“Shh! Not so loud. Oy, Nomes, you poor thing, you walked right into the chaos”
MA’Snot talking about the Great Cellphone Crime of 2023. Not to me, not to my siblings, not even to Tatty. I know, because I mentioned something and he looked genuinely shocked. “You were the cell phone bandit?” were his exact words.
Which was an issue, because I have never been able to lie to Tatty. Not, chas v’shalom, that I walk around lying. But even the occasional exaggeration has me blushing.
But here I had Debbi in mind and was able to keep a straighter face than usual.
Debbi’s not talking about it either. She thinks I’m insane, but she’s also overflowing with gratitude, and it’s getting to be a bit annoying.
The class is trying to speculate why Ma has stopped lecturing about derech eretz and accountability before each lesson. Faigy even called out at recess, “Naomi, if you told your mom it was getting to be a lot, then thanks so much.”
Which is like ridiculously rude, but whatever.
The only real ramification is that the family cell phone has mysteriously disappeared from my room. Which is a bummer. Especially since I’m not the idiot who left her phone on in class.
I go downstairs to check the phone. Ma has left it on the kitchen counter, obviously so that I can use it but shouldn’t move it. Which all makes sense, but again, not really fair. Oh well, I signed up for it, I guess.
Hmmm, a text message from Zeesy.
I heard what you did for Debbi. You’re a really good friend, Naomi.
Hmm, suddenly I’m a good friend. Interesting, Zeesy. You didn’t think I was such a good friend when you were giving me mussar in the gazebo in camp, did you? But I go out on a limb for Debbi, so I’m suddenly a good friend.
I feel bad for my judgmental thoughts.
Thanks for that, Zeesy. I appreciate it.
Then I turn off the phone because it’s stressing me out and honestly, the last thing I need in my life right now is stress.
Apparently, no one got that memo, because when I get home from school the next day, there are around seven cars in the driveway, including one police car.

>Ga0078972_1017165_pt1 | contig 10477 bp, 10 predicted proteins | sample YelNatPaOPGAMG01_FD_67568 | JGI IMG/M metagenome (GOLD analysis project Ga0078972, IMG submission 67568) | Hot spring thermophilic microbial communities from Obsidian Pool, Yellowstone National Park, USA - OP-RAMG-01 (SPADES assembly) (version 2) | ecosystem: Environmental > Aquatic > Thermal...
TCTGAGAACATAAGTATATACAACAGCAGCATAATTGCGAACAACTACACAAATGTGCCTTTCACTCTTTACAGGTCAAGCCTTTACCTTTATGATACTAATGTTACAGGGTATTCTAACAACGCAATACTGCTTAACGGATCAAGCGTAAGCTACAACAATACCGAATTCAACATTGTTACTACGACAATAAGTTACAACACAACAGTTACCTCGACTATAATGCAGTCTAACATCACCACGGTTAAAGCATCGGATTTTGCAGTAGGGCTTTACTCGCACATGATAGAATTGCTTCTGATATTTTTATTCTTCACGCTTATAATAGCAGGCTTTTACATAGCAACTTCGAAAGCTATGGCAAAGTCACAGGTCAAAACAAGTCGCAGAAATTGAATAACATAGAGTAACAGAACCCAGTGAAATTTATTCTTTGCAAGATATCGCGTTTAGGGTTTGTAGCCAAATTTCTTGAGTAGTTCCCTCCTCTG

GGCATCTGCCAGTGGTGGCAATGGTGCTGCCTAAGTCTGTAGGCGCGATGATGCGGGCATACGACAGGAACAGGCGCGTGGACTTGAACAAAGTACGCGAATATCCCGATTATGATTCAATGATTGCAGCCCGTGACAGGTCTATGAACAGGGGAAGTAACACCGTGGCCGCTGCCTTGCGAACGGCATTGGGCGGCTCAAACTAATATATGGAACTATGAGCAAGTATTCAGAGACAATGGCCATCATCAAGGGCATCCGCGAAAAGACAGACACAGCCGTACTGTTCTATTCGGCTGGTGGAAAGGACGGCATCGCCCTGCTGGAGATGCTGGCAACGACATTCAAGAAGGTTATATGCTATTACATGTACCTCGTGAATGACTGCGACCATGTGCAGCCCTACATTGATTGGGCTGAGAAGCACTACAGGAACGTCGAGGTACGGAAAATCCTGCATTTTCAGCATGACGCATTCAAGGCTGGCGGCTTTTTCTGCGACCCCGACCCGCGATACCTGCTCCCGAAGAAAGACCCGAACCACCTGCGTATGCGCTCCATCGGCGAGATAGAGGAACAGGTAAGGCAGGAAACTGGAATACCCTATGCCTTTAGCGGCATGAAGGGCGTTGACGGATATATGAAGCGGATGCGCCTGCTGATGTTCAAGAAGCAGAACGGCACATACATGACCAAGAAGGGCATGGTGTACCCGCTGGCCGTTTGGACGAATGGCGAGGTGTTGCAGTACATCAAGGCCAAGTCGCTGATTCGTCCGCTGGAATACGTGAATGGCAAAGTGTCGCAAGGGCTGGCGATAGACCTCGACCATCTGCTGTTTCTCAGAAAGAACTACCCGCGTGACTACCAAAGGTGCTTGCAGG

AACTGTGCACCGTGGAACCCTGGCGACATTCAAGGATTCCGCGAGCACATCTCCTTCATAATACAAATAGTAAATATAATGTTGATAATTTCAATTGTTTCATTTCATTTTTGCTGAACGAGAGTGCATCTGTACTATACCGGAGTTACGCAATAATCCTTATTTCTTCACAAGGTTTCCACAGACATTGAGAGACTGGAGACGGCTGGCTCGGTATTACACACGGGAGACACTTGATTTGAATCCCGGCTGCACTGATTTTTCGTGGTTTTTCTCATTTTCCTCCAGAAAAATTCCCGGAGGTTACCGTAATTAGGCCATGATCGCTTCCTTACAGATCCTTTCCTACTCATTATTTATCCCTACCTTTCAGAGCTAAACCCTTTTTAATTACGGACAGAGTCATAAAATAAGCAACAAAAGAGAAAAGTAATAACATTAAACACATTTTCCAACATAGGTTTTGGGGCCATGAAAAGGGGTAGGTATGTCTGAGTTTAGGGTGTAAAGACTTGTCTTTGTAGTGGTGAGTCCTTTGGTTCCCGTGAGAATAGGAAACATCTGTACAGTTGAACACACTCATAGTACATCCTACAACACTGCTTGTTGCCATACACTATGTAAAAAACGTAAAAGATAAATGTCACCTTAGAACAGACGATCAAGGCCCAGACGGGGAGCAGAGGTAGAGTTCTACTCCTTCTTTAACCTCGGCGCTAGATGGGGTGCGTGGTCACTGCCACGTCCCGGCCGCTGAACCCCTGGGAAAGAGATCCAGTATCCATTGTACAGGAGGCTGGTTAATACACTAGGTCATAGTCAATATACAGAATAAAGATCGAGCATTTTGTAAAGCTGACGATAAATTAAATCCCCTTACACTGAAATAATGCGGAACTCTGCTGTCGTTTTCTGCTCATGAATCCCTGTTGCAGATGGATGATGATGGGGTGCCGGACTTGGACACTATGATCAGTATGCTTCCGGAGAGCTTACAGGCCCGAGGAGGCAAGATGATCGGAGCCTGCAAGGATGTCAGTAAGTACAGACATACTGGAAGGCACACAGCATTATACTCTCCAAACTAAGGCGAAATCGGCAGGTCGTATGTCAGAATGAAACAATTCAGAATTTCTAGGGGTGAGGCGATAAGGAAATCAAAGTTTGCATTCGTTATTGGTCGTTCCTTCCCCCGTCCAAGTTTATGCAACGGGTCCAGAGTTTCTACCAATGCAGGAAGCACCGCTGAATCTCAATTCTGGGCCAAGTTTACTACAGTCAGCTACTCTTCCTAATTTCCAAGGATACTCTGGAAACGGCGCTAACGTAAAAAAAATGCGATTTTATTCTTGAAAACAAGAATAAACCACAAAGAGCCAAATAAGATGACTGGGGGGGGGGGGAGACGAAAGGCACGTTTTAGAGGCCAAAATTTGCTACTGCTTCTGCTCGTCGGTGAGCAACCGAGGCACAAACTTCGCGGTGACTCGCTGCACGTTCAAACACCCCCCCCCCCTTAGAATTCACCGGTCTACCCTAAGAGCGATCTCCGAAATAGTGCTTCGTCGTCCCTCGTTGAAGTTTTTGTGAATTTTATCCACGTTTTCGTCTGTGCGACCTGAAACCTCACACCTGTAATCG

Everyone’s dead. That’s the only explanation. Never mind the fact that all the cars mean that people have driven them over.
My heart is beating a mile a minute; I’m not breathing as I race down the driveway. The house is teeming with people, and all of them are surrounding Yocheved, who is sobbing.
“He was right there. And then he wasn’t.”
Omigosh. Who? Who was right where?! Hello??!
I look around wildly, Libby is balancing two teas, her face somber. She sets them down in front of Yocheved and the police officer interviewing her. Yocheved wraps her fingers around the mug and inhales the steam.
I rush over to Libby and pinch her.
“Libby! What is going on? Who’s missing? Why is Yocheved crying? Hello, what on earth?”
Libby shushes me and pulls me out of the kitchen.
“Shh! Not so loud. Oy, Nomes, you poor thing, you walked right into the chaos.”
Okay, I’m about to start screaming. “Libby—”
“Okay. Okay! Yocheved was watching Levi out back, and she fell asleep for like a minute on the hammock, and when she woke up, Levi wasn’t on the swing set anymore. She thought he went inside, but everyone’s searched and screamed for him and he isn’t there.”
Omigosh. Omigosh, this is not happening. My gorgeous nephew is not missing.
No, I am not mekabel.
I think about how I hadn’t wanted to babysit him the other day, and my heart breaks. Poor, misunderstood kid….
Libby sends me to the living room, where Ma is sitting with the family murmuring Tehillim. Ta is white-faced around his beard, lips moving, eyes blinking rapidly.
I squeeze onto the couch between Miri and Ma and squeeze both of their hands. Ma pats me clumsily on the cheek; Miri tucks a strand of my hair behind my ear.
And that’s when we hear it. The wail of a siren, a commotion at the door, and then Yocheved shrieking, “Levi! Levi!” over and over. We all scream and laugh and jump up and down, and no one can really get the gist of what happened until much later, but it seems he crossed the street to follow a dragonfly, and then he got totally lost and wandered around town alone until a passing police car scooped him up and brought him home.
Later, when we’ve all buried our stress in cookie dough ice cream, I turn to Libby.
“I though the police car was for me.”
She grins and tightens her ponytail. “Actually? Why?”
I look around; Ma’s not here.
“Because I told Ma it was my cell phone. I took the blame for Debbi.”
Libby looks disturbed. “On purpose?”
I snort. “Of course on purpose.”
Libby shakes her head. “Ohhhh, Ma is going to teach you a lessooooon.”
I mimic her singsong. “Whaaaaat are you talking abouuuut?”
Libby grins. “Just wait and see. I can assure you, you fooled no one.”
Squinting, I think about this. Ma hasn’t said anything…. “I don’t know. Libs. I think I really convinced her.”
Libby just grins peacefully. “Just you wait, hun. Just you wait.”
To be continued…
(Originally featured in Mishpacha Jr., Issue 978)
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